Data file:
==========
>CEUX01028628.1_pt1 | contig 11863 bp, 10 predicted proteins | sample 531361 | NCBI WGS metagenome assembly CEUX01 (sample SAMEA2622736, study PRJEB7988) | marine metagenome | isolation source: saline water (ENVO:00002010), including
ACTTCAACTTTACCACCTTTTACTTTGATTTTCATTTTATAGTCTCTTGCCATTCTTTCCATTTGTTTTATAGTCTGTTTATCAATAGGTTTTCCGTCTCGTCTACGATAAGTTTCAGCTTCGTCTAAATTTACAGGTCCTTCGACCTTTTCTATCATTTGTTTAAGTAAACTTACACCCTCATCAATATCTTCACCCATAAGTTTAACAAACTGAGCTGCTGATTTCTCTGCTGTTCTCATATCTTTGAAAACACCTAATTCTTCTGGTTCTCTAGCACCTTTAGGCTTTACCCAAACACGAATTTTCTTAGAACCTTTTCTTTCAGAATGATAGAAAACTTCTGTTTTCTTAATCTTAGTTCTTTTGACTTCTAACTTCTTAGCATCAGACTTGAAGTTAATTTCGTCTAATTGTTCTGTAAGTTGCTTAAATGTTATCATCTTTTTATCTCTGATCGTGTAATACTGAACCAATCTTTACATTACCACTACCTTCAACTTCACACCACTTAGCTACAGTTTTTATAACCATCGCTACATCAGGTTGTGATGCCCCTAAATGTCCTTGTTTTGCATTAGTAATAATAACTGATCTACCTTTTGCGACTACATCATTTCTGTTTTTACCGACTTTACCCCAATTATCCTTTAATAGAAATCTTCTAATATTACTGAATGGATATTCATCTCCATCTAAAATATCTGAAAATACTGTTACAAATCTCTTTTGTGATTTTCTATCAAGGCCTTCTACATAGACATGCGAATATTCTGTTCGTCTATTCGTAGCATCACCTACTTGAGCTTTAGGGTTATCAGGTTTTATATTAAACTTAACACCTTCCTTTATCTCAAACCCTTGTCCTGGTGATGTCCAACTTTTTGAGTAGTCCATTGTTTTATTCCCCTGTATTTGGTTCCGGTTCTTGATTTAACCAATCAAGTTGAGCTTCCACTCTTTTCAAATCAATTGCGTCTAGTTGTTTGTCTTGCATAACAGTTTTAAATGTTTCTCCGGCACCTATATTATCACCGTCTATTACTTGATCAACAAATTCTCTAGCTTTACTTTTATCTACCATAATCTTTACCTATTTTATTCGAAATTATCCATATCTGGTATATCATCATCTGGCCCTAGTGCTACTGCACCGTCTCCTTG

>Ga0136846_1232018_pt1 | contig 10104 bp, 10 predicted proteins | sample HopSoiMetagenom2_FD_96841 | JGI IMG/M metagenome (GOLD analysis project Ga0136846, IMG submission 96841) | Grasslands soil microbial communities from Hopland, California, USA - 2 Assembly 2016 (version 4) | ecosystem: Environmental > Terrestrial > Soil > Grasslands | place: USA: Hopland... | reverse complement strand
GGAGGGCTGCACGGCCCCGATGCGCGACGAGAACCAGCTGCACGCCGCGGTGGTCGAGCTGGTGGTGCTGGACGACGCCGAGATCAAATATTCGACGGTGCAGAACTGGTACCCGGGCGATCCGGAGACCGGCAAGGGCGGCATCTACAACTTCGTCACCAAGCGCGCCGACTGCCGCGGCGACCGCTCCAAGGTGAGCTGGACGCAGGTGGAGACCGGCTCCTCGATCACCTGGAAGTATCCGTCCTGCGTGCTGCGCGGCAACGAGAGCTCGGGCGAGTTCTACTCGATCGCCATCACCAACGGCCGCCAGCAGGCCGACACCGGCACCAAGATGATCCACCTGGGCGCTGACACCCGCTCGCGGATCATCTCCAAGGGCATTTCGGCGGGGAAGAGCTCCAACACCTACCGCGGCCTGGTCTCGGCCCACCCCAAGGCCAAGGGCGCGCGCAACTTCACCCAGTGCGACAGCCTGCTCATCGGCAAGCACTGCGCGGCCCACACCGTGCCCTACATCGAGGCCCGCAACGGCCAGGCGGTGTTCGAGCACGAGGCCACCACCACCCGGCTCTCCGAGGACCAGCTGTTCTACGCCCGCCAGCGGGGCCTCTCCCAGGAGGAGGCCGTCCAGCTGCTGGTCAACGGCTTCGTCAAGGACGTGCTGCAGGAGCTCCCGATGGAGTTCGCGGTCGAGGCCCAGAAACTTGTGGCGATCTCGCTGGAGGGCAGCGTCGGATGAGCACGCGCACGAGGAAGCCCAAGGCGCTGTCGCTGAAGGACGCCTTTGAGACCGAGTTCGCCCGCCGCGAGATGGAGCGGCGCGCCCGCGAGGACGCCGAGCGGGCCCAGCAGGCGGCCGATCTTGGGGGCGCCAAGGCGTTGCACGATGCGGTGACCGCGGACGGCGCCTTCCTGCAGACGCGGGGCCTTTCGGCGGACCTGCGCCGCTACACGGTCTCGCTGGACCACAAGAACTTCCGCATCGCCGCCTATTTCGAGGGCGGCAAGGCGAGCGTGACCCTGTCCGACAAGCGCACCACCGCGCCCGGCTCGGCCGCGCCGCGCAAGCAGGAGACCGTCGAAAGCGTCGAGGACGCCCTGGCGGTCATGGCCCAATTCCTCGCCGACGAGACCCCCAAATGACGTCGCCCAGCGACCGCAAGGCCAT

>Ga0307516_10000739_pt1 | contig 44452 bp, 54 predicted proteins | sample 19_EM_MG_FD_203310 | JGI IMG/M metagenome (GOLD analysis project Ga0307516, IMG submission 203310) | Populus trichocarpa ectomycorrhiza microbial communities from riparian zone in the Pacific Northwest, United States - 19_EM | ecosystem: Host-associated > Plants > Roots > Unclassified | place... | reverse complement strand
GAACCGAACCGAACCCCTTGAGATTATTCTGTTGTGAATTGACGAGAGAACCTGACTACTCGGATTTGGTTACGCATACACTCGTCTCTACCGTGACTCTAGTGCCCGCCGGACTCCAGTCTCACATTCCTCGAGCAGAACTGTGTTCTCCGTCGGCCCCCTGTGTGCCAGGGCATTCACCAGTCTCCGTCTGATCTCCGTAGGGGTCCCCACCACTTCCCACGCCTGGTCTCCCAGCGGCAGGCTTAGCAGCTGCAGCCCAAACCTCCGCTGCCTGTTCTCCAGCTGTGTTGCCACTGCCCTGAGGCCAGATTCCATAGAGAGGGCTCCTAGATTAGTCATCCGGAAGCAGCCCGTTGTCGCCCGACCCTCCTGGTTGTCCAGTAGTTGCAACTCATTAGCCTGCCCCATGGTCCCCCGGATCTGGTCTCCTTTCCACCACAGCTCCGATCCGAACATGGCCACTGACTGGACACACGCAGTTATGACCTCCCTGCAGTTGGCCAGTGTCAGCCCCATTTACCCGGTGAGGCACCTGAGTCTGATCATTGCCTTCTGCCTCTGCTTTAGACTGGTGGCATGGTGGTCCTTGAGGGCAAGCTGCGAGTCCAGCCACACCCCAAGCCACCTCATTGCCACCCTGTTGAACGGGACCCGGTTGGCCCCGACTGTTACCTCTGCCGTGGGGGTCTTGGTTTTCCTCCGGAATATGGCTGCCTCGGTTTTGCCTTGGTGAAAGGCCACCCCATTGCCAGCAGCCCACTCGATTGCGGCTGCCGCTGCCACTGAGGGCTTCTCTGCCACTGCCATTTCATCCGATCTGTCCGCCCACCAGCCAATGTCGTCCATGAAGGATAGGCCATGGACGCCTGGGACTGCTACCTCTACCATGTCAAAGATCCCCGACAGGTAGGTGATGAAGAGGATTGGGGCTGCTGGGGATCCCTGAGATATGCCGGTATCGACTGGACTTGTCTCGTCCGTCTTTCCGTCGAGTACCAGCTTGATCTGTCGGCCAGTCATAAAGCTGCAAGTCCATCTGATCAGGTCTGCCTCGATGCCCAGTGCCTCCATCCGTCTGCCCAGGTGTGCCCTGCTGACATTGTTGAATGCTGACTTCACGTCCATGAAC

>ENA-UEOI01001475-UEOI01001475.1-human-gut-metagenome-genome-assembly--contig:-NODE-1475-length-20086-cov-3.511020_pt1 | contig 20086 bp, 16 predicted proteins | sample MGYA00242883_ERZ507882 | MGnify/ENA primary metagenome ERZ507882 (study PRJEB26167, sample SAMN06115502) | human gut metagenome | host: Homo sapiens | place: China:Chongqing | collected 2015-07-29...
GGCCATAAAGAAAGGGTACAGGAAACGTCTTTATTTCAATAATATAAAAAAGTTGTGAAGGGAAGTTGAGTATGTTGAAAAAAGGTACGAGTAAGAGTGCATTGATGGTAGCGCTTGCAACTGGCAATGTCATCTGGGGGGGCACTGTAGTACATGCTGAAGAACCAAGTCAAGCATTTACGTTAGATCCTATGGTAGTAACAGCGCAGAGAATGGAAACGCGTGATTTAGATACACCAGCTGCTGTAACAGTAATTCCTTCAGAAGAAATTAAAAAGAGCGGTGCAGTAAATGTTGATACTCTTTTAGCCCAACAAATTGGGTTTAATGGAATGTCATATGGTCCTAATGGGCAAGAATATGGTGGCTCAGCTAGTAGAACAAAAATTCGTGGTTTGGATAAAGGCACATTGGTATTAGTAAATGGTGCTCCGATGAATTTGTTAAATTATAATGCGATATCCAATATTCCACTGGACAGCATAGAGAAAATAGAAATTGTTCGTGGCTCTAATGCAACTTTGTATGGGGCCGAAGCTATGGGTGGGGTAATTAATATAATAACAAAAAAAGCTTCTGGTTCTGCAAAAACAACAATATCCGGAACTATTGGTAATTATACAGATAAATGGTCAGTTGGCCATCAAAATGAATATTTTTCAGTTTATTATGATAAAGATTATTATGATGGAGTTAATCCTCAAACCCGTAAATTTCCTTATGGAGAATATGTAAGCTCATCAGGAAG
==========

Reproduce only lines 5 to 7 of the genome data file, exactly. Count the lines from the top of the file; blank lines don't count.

>Ga0307516_10000739_pt1 | contig 44452 bp, 54 predicted proteins | sample 19_EM_MG_FD_203310 | JGI IMG/M metagenome (GOLD analysis project Ga0307516, IMG submission 203310) | Populus trichocarpa ectomycorrhiza microbial communities from riparian zone in the Pacific Northwest, United States - 19_EM | ecosystem: Host-associated > Plants > Roots > Unclassified | place... | reverse complement strand
GAACCGAACCGAACCCCTTGAGATTATTCTGTTGTGAATTGACGAGAGAACCTGACTACTCGGATTTGGTTACGCATACACTCGTCTCTACCGTGACTCTAGTGCCCGCCGGACTCCAGTCTCACATTCCTCGAGCAGAACTGTGTTCTCCGTCGGCCCCCTGTGTGCCAGGGCATTCACCAGTCTCCGTCTGATCTCCGTAGGGGTCCCCACCACTTCCCACGCCTGGTCTCCCAGCGGCAGGCTTAGCAGCTGCAGCCCAAACCTCCGCTGCCTGTTCTCCAGCTGTGTTGCCACTGCCCTGAGGCCAGATTCCATAGAGAGGGCTCCTAGATTAGTCATCCGGAAGCAGCCCGTTGTCGCCCGACCCTCCTGGTTGTCCAGTAGTTGCAACTCATTAGCCTGCCCCATGGTCCCCCGGATCTGGTCTCCTTTCCACCACAGCTCCGATCCGAACATGGCCACTGACTGGACACACGCAGTTATGACCTCCCTGCAGTTGGCCAGTGTCAGCCCCATTTACCCGGTGAGGCACCTGAGTCTGATCATTGCCTTCTGCCTCTGCTTTAGACTGGTGGCATGGTGGTCCTTGAGGGCAAGCTGCGAGTCCAGCCACACCCCAAGCCACCTCATTGCCACCCTGTTGAACGGGACCCGGTTGGCCCCGACTGTTACCTCTGCCGTGGGGGTCTTGGTTTTCCTCCGGAATATGGCTGCCTCGGTTTTGCCTTGGTGAAAGGCCACCCCATTGCCAGCAGCCCACTCGATTGCGGCTGCCGCTGCCACTGAGGGCTTCTCTGCCACTGCCATTTCATCCGATCTGTCCGCCCACCAGCCAATGTCGTCCATGAAGGATAGGCCATGGACGCCTGGGACTGCTACCTCTACCATGTCAAAGATCCCCGACAGGTAGGTGATGAAGAGGATTGGGGCTGCTGGGGATCCCTGAGATATGCCGGTATCGACTGGACTTGTCTCGTCCGTCTTTCCGTCGAGTACCAGCTTGATCTGTCGGCCAGTCATAAAGCTGCAAGTCCATCTGATCAGGTCTGCCTCGATGCCCAGTGCCTCCATCCGTCTGCCCAGGTGTGCCCTGCTGACATTGTTGAATGCTGACTTCACGTCCATGAAC

>ENA-UEOI01001475-UEOI01001475.1-human-gut-metagenome-genome-assembly--contig:-NODE-1475-length-20086-cov-3.511020_pt1 | contig 20086 bp, 16 predicted proteins | sample MGYA00242883_ERZ507882 | MGnify/ENA primary metagenome ERZ507882 (study PRJEB26167, sample SAMN06115502) | human gut metagenome | host: Homo sapiens | place: China:Chongqing | collected 2015-07-29...